2. The manager and the IRC may agree that the IRC will perform functions in addition to those prescribed by this Instrument and elsewhere in securities legislation. This Instrument does not preclude those arrangements, nor does this Instrument regulate those arrangements.

3. Subsection (3) permits the IRC to decide who, other than IRC members, may attend any IRC meeting other than the meeting referred to in subsection (4). Subsection (3) also does not preclude the IRC from receiving oral or written submissions from the manager or from holding meetings with representatives of the manager or an entity related to the manager or any other person not independent under this Instrument. The CSA believe utilizing the manager’s staff and industry experts may be important to help the members of the IRC understand matters that are beyond their specific expertise, or help them understand different practices among investment funds.

4. The requirement that the IRC hold at least one meeting without anyone else present (including management of the investment fund) is intended to give the members of the IRC an opportunity to speak freely about any sensitive issues, including any concerns about the manager.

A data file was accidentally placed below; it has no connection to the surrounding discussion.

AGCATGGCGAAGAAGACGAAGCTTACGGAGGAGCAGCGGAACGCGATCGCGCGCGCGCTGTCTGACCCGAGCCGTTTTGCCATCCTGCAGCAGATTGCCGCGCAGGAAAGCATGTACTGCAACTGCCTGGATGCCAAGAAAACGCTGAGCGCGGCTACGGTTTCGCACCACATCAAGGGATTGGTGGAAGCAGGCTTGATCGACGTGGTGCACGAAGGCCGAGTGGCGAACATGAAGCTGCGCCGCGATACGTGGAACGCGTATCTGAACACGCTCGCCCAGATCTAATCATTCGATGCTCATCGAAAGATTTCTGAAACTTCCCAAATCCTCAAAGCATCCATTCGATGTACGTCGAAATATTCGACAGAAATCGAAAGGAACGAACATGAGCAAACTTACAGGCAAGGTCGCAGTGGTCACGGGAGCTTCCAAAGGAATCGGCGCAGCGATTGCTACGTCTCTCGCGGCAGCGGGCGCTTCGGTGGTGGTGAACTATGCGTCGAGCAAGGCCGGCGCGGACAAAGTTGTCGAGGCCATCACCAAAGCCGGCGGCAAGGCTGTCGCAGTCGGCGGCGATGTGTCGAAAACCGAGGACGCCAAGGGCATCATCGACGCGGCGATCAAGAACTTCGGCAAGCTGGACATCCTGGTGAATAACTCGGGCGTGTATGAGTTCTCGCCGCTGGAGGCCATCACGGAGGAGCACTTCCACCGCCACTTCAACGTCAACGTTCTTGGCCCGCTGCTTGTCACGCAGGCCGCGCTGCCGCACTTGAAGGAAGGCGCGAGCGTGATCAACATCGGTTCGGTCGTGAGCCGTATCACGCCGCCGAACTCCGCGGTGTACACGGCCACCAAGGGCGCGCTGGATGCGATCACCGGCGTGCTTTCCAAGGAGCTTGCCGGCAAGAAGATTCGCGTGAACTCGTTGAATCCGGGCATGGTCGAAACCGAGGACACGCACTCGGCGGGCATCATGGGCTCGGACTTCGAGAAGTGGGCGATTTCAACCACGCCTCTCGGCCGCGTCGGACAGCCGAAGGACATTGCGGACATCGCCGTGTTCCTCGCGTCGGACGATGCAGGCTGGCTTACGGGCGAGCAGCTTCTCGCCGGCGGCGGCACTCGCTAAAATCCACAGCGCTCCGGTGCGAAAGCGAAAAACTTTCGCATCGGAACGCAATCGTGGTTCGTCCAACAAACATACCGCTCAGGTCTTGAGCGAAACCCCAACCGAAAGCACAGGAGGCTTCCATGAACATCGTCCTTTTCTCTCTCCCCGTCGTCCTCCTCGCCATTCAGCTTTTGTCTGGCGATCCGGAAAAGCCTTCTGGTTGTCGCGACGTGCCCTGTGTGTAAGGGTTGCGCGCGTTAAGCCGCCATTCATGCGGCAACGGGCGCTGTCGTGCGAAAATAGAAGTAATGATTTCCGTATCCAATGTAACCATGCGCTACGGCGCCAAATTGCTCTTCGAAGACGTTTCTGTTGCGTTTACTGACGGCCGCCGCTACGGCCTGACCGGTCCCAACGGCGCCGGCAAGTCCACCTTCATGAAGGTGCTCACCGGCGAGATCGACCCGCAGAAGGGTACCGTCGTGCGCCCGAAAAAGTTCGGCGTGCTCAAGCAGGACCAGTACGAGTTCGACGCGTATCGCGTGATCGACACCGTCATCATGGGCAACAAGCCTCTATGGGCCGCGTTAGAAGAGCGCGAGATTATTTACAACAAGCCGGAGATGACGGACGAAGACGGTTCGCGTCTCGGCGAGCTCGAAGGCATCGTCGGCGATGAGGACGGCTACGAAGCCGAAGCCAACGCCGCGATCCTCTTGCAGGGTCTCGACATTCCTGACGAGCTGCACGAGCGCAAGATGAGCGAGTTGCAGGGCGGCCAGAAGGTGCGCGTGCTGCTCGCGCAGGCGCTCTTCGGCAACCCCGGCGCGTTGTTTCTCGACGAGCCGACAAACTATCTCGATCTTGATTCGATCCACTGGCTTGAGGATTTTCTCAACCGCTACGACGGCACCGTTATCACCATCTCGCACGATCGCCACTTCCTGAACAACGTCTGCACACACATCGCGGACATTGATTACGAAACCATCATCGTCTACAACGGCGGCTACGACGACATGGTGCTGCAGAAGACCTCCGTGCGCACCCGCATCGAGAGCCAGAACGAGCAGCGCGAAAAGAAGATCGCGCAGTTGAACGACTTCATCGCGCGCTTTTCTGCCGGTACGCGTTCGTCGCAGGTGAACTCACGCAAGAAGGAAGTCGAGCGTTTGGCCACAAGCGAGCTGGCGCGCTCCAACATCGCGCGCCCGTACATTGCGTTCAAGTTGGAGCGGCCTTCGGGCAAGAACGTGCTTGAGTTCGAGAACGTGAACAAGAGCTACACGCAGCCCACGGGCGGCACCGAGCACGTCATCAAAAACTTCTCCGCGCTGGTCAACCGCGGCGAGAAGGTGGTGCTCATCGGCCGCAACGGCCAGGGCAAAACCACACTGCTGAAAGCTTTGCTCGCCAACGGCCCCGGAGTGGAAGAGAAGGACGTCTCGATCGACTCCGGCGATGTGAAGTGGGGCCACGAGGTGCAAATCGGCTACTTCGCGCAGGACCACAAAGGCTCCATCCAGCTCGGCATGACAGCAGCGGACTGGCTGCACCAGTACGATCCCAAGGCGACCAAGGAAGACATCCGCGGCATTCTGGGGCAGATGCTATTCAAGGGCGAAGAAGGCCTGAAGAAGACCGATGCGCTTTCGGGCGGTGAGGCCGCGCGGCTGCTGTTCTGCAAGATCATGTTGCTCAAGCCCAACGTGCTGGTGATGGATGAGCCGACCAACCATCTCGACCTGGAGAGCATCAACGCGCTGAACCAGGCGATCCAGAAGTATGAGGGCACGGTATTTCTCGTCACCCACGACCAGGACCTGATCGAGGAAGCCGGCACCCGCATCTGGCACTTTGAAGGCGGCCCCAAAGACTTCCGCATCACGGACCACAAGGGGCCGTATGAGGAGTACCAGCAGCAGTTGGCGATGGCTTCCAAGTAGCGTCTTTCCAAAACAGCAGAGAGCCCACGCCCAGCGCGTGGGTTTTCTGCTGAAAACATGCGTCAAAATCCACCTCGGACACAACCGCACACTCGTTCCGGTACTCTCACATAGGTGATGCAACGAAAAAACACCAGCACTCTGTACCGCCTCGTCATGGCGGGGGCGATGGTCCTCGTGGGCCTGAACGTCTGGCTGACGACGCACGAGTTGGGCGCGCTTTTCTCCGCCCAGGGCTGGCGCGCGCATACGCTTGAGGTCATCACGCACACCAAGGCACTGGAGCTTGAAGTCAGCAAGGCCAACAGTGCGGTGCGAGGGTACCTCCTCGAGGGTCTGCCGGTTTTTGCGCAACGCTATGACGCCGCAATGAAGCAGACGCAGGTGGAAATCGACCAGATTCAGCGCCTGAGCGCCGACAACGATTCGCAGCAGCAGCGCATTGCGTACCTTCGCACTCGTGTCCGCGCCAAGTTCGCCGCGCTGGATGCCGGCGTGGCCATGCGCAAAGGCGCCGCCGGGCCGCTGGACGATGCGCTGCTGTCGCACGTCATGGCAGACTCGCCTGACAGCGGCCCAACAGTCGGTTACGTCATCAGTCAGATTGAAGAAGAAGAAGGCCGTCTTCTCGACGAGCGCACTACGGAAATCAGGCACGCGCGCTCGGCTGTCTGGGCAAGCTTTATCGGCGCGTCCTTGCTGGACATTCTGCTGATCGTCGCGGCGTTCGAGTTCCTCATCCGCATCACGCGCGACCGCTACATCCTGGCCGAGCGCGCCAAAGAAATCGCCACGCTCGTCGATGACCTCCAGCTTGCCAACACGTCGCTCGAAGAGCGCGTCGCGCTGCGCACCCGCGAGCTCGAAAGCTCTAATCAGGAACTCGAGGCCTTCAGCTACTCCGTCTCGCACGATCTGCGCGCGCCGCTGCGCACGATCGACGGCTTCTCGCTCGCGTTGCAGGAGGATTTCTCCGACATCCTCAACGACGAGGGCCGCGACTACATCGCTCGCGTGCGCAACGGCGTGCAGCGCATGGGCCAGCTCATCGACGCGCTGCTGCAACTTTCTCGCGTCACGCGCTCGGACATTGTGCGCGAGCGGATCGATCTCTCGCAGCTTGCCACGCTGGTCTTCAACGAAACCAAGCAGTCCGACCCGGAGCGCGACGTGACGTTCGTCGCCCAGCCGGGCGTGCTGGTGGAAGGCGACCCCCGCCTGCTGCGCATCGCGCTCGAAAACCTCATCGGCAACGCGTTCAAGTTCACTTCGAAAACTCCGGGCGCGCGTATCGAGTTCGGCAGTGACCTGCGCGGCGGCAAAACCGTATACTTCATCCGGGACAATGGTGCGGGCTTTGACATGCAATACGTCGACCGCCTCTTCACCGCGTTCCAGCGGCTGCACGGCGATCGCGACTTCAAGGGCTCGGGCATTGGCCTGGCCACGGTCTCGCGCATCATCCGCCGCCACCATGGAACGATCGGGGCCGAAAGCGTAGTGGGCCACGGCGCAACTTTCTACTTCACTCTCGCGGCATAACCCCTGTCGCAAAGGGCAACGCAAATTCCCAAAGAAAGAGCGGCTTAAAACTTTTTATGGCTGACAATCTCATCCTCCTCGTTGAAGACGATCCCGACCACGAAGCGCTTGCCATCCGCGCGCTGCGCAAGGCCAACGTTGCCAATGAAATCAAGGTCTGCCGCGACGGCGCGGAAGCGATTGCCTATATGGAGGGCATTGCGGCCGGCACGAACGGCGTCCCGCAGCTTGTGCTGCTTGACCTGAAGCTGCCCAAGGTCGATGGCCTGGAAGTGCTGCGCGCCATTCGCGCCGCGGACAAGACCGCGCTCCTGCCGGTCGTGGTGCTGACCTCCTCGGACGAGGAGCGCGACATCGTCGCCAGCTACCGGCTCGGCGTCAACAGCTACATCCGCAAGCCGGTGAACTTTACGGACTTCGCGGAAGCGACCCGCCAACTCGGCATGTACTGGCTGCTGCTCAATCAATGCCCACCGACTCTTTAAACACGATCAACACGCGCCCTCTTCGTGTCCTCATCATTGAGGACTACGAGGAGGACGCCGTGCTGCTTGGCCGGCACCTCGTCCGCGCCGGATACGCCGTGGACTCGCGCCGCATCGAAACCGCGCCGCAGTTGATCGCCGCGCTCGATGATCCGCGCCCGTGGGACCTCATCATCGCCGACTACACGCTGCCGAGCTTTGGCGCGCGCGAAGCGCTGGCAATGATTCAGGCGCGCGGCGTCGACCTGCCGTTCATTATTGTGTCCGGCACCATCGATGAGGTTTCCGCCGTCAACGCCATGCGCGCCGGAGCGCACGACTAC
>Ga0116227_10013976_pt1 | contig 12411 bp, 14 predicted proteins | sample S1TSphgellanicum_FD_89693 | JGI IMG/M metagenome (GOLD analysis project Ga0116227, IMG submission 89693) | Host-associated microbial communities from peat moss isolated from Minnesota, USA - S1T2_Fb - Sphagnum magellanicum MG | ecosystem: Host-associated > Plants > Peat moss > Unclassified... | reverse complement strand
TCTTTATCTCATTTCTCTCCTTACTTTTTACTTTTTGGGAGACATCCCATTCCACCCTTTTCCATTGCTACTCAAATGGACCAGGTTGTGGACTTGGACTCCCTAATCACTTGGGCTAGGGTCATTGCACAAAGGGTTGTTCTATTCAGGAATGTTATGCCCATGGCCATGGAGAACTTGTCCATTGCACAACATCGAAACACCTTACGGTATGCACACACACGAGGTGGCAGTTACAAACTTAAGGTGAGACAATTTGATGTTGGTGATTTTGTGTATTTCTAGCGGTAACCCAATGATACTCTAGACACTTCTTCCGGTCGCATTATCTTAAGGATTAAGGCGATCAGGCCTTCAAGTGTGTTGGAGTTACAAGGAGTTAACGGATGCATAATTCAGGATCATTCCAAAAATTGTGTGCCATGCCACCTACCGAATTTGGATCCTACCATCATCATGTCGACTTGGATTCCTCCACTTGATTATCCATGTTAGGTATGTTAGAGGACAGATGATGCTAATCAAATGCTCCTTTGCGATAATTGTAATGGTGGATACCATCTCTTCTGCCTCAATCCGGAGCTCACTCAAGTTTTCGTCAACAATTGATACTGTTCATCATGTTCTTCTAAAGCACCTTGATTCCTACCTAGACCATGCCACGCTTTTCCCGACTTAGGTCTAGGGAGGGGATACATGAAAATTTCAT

The CSA are of the view that subsection (4) is satisfied if the IRC holds a portion of any meeting annually without the presence of the manager, any representative of the manager or any entity related to the manager.


National Instrument 81-107 Independent Review Committee for Investment Funds
Part 3 Independent review committee
Section 3.6

Written charter

(1) The independent review committee must adopt a written charter that includes its mandate, responsibilities and functions, and the policies and procedures it will follow when performing its functions.

(2) If the independent review committee and the manager agree in writing that the independent review committee will perform functions other than those prescribed by securities legislation, the charter must include a description of the functions that are the subject of the agreement.

(3) In adopting the charter, the independent review committee must consider the manager’s recommendations, if any.

Commentary